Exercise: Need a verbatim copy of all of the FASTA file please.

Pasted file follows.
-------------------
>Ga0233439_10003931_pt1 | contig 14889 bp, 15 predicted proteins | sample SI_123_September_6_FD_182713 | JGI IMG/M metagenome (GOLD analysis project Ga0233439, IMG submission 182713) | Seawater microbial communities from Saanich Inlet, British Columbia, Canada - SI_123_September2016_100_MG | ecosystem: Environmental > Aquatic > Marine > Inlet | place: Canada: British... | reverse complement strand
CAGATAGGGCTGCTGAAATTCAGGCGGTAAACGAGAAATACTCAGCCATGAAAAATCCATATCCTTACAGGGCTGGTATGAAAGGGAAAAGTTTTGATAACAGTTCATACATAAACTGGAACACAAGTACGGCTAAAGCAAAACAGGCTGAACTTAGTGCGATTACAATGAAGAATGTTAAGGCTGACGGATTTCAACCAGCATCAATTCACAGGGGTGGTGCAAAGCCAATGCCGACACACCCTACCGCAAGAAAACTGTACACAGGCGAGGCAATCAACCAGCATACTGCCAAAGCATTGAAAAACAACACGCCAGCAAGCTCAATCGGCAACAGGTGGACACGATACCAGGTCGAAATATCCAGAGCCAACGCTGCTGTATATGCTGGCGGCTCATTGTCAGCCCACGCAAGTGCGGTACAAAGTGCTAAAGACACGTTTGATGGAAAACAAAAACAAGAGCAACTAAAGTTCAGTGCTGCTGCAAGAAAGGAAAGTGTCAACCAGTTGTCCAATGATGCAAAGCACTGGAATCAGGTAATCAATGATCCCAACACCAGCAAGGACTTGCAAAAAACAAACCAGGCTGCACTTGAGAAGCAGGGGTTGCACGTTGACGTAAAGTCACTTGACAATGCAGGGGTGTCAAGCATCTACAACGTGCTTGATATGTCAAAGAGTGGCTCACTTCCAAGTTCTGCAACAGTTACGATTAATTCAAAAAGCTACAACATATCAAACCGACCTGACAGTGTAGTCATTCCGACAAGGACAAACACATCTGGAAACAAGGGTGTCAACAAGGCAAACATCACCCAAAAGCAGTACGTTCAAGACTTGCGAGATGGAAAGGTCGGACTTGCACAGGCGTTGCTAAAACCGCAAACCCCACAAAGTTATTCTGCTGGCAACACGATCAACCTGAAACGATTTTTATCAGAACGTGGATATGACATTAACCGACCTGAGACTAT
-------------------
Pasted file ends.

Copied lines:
>Ga0233439_10003931_pt1 | contig 14889 bp, 15 predicted proteins | sample SI_123_September_6_FD_182713 | JGI IMG/M metagenome (GOLD analysis project Ga0233439, IMG submission 182713) | Seawater microbial communities from Saanich Inlet, British Columbia, Canada - SI_123_September2016_100_MG | ecosystem: Environmental > Aquatic > Marine > Inlet | place: Canada: British... | reverse complement strand
CAGATAGGGCTGCTGAAATTCAGGCGGTAAACGAGAAATACTCAGCCATGAAAAATCCATATCCTTACAGGGCTGGTATGAAAGGGAAAAGTTTTGATAACAGTTCATACATAAACTGGAACACAAGTACGGCTAAAGCAAAACAGGCTGAACTTAGTGCGATTACAATGAAGAATGTTAAGGCTGACGGATTTCAACCAGCATCAATTCACAGGGGTGGTGCAAAGCCAATGCCGACACACCCTACCGCAAGAAAACTGTACACAGGCGAGGCAATCAACCAGCATACTGCCAAAGCATTGAAAAACAACACGCCAGCAAGCTCAATCGGCAACAGGTGGACACGATACCAGGTCGAAATATCCAGAGCCAACGCTGCTGTATATGCTGGCGGCTCATTGTCAGCCCACGCAAGTGCGGTACAAAGTGCTAAAGACACGTTTGATGGAAAACAAAAACAAGAGCAACTAAAGTTCAGTGCTGCTGCAAGAAAGGAAAGTGTCAACCAGTTGTCCAATGATGCAAAGCACTGGAATCAGGTAATCAATGATCCCAACACCAGCAAGGACTTGCAAAAAACAAACCAGGCTGCACTTGAGAAGCAGGGGTTGCACGTTGACGTAAAGTCACTTGACAATGCAGGGGTGTCAAGCATCTACAACGTGCTTGATATGTCAAAGAGTGGCTCACTTCCAAGTTCTGCAACAGTTACGATTAATTCAAAAAGCTACAACATATCAAACCGACCTGACAGTGTAGTCATTCCGACAAGGACAAACACATCTGGAAACAAGGGTGTCAACAAGGCAAACATCACCCAAAAGCAGTACGTTCAAGACTTGCGAGATGGAAAGGTCGGACTTGCACAGGCGTTGCTAAAACCGCAAACCCCACAAAGTTATTCTGCTGGCAACACGATCAACCTGAAACGATTTTTATCAGAACGTGGATATGACATTAACCGACCTGAGACTAT